The festivities, however, took a turn for disorder as the night wore on. The younger crowd of guests that remained at the reception__ a group of approximately forty-five to fifty individuals __ began jumping into the pool and transitioning between the pool and the nearby dancefloor. At some point between 12:00am and 1:30am, following the bride's lead, the guests purposefully wet the dancefloor and began to "slip and slide."[3]They slipped and slid laying on their front sides, backsides, and sideways. A few of the partygoers even began running from the top of the pool area staircase to the dancefloor, in an effort to slide across it.

         The Hotel's most senior staff member present, Geraldine Thouvenin, witnessed these actions and proceeded to confront the groom, Michael Dixon, regarding the guests' behavior. Thouvenin warned the groom that this behavior was not recommended and was dangerous. The groom arrogantly disregarded Thouvenin's warning and, in outright defiance, went to the Hotel's kitchen, retrieved soap, and poured it on the dancefloor to increase its slipperiness.[4] Other wedding guests assisted the groom, pouring water and soap on the dancefloor to add to the "fun."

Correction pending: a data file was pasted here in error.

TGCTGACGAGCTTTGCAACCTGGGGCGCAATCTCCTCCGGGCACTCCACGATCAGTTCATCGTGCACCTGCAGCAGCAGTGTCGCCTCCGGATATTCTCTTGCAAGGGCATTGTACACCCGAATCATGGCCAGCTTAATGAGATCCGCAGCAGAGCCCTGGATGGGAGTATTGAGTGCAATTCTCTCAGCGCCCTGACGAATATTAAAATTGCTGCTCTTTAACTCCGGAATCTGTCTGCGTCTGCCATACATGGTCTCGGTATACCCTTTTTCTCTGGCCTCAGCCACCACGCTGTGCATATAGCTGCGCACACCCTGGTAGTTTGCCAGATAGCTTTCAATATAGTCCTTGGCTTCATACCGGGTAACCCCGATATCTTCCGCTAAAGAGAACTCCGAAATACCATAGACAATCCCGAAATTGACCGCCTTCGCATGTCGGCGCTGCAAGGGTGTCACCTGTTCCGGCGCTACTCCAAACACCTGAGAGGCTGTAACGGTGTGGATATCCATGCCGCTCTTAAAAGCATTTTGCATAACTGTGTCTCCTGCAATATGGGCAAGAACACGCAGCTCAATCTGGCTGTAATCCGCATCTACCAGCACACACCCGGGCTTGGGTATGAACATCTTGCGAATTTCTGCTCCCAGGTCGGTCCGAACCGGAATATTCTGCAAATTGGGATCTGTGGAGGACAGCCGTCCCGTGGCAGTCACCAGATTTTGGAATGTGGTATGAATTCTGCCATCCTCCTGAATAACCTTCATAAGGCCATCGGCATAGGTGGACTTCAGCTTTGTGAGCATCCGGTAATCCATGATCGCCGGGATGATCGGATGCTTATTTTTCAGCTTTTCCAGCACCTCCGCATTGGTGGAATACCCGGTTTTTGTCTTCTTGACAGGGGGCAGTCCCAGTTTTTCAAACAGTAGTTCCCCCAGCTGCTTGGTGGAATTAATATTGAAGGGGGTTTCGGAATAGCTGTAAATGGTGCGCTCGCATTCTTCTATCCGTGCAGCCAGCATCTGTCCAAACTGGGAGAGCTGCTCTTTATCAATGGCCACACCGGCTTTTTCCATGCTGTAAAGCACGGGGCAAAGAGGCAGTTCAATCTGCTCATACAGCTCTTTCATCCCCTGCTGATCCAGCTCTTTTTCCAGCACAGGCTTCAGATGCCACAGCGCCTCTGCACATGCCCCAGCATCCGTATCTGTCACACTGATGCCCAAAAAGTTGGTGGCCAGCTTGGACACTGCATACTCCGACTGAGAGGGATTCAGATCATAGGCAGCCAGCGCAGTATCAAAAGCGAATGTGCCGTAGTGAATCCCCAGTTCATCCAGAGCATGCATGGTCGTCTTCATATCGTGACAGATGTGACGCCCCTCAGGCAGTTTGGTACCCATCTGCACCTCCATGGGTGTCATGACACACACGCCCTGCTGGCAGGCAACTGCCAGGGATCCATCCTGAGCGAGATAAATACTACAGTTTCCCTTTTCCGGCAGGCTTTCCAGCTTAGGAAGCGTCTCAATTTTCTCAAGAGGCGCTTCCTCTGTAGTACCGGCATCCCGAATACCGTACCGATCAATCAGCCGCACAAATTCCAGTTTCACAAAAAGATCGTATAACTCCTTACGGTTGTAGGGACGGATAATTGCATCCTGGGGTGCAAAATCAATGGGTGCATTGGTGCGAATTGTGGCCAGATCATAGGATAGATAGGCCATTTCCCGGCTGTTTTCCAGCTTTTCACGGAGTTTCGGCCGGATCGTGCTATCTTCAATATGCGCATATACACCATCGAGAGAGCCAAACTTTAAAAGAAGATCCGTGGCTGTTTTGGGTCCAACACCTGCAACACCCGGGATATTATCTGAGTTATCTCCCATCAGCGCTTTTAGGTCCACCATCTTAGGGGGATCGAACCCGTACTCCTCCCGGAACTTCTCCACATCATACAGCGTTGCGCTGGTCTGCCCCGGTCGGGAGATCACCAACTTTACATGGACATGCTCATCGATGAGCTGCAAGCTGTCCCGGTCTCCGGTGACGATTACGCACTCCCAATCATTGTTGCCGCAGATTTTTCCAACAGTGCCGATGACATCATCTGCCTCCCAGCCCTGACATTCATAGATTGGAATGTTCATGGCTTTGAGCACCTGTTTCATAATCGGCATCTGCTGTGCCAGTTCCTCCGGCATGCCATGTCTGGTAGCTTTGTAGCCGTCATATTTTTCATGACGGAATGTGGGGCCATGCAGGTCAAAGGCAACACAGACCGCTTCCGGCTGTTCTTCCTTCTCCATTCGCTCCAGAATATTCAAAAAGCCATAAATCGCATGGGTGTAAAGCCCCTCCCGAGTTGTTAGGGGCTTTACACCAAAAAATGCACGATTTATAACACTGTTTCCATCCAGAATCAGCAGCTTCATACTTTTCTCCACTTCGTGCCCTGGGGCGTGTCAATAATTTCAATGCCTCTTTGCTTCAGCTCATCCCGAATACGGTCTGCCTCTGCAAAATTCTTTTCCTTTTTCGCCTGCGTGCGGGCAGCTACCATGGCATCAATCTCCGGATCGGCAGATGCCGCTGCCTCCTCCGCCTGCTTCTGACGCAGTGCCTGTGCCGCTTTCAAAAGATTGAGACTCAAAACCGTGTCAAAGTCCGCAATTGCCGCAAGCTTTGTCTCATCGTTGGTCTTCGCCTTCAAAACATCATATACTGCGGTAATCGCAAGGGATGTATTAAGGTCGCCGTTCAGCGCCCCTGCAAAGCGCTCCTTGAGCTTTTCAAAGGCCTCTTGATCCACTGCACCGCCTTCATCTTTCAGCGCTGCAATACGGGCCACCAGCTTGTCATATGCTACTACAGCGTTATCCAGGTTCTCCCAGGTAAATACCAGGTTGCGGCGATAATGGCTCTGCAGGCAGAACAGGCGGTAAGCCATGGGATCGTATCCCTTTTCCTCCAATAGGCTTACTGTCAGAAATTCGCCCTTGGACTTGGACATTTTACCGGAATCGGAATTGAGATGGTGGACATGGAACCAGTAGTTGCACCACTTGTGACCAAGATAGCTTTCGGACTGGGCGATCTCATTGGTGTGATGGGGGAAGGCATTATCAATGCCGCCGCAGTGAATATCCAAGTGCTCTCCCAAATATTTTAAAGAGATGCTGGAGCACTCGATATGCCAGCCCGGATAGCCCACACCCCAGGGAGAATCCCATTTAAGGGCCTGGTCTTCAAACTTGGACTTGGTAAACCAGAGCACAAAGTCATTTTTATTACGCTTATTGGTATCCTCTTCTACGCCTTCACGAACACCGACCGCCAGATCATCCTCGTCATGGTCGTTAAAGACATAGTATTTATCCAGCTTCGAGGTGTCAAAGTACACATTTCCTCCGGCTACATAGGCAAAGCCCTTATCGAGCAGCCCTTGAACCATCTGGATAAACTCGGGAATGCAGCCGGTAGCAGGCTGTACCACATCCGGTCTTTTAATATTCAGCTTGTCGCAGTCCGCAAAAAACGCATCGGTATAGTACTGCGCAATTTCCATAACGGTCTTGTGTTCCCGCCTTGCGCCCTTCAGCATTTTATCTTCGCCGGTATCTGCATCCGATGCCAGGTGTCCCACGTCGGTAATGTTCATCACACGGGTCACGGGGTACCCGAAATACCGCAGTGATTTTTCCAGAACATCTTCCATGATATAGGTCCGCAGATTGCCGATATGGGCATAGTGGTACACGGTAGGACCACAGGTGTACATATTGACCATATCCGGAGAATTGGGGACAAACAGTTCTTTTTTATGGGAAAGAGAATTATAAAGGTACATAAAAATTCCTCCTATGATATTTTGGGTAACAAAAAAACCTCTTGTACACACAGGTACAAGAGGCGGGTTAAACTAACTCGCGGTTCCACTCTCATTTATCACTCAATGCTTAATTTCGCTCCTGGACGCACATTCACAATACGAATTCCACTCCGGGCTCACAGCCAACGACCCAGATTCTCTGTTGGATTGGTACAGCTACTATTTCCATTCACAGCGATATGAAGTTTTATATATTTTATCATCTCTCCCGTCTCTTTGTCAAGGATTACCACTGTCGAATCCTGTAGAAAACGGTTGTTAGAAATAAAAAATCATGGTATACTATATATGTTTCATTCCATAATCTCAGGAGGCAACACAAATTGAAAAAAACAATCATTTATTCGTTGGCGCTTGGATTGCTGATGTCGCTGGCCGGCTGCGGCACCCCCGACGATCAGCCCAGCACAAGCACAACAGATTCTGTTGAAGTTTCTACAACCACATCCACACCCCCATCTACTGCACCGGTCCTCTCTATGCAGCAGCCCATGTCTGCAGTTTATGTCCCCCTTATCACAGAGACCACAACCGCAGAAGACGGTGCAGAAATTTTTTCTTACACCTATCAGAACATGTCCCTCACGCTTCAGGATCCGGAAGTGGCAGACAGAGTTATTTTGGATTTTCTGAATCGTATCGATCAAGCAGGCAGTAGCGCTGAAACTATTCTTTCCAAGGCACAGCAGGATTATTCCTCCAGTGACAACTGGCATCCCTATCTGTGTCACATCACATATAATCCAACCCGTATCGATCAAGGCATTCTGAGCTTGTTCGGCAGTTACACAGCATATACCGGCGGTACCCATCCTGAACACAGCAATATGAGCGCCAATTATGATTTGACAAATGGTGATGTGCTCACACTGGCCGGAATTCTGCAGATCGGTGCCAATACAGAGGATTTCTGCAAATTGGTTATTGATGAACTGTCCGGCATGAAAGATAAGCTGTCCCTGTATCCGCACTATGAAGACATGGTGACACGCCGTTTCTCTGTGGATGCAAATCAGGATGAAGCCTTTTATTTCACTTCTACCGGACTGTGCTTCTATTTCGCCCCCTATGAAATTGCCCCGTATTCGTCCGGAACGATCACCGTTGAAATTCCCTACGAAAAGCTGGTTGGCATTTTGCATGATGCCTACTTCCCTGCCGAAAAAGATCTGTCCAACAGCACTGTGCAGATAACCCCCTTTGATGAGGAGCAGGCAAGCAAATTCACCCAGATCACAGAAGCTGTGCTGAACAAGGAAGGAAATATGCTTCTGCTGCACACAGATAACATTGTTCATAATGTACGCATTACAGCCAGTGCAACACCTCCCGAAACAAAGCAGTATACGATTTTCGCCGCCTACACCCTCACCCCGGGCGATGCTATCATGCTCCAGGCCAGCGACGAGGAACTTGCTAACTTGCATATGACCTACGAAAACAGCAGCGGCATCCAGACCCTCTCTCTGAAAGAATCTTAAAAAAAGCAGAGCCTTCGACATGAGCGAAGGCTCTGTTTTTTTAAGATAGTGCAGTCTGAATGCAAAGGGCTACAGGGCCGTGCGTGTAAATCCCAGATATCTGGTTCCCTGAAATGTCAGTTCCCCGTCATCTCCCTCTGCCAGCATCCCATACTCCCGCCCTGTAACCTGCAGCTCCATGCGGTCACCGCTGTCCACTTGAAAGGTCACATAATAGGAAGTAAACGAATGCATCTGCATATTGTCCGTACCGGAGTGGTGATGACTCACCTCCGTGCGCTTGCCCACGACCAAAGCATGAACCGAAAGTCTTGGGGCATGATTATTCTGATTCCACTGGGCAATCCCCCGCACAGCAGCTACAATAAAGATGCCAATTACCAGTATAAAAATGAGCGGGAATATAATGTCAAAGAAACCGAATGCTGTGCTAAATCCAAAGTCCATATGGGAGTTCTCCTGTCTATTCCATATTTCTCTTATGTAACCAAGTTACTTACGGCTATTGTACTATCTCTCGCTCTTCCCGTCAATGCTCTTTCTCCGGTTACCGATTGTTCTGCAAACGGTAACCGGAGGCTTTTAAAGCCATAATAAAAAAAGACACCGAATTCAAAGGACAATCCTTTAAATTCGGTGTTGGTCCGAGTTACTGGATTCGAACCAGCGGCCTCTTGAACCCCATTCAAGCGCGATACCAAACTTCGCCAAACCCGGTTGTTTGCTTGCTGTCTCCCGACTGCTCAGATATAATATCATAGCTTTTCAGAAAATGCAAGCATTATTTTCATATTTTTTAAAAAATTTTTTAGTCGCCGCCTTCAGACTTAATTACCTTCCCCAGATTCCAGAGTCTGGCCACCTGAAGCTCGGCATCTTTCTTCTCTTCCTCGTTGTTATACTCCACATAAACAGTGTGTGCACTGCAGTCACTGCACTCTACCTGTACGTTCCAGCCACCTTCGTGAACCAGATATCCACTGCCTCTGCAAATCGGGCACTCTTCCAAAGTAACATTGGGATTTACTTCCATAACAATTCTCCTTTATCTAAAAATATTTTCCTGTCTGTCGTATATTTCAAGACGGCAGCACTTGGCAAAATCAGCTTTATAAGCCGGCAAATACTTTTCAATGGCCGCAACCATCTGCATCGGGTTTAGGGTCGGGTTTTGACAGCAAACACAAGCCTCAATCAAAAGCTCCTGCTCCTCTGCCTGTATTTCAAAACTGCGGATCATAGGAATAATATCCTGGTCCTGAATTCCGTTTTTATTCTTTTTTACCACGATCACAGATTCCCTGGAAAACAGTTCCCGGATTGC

At some point after the soap and water were poured, Blomquist left the reception and pool area to change into her bathing suit. When Blomquist returned to the reception area, she slipped and fell on the wet and soapy dancefloor, [5] fracturing her wrist and injuring her back.

         B. Procedural Background

         On November 1, 2013, Blomquist and Warner filed a complaint in the District of Puerto Rico on diversity jurisdiction grounds against the Hotel and its insurance company, Universal Insurance Group, Inc. Blomquist and Warner alleged that the Hotel was negligent in failing to provide a safe facility, allowing inherently dangerous conditions to continue, and neglecting to warn all parties at risk. Blomquist demanded $40, 909.18 in medical damages; $400, 000 for pain and suffering; $200, 000 for disability to engage in her normal life and career activities; and $250, 000 for mental suffering and anguish. Warner demanded $200, 000 for mental pain and anguish.

         A two-day jury trial was held on October 4 and 5, 2016.[6] After closing arguments, the jury was provided a verdict form with the following two-prong question (the "verdict question"):

Do you find by a preponderance of evidence that The Horned Dorset Primavera was negligent in the operation of the hotel facility at the wedding reception held in April 2013, and that its negligence proximately caused damages to Kristin Blomquist?

         The jury responded in the negative.[7] Accordingly, the district court dismissed Blomquist and Warner's claims and entered judgment in favor of the Hotel and its insurer.

         Dissatisfied, Blomquist and Warner moved for judgment as a matter of law. In the alternative, they requested a new trial. The district ...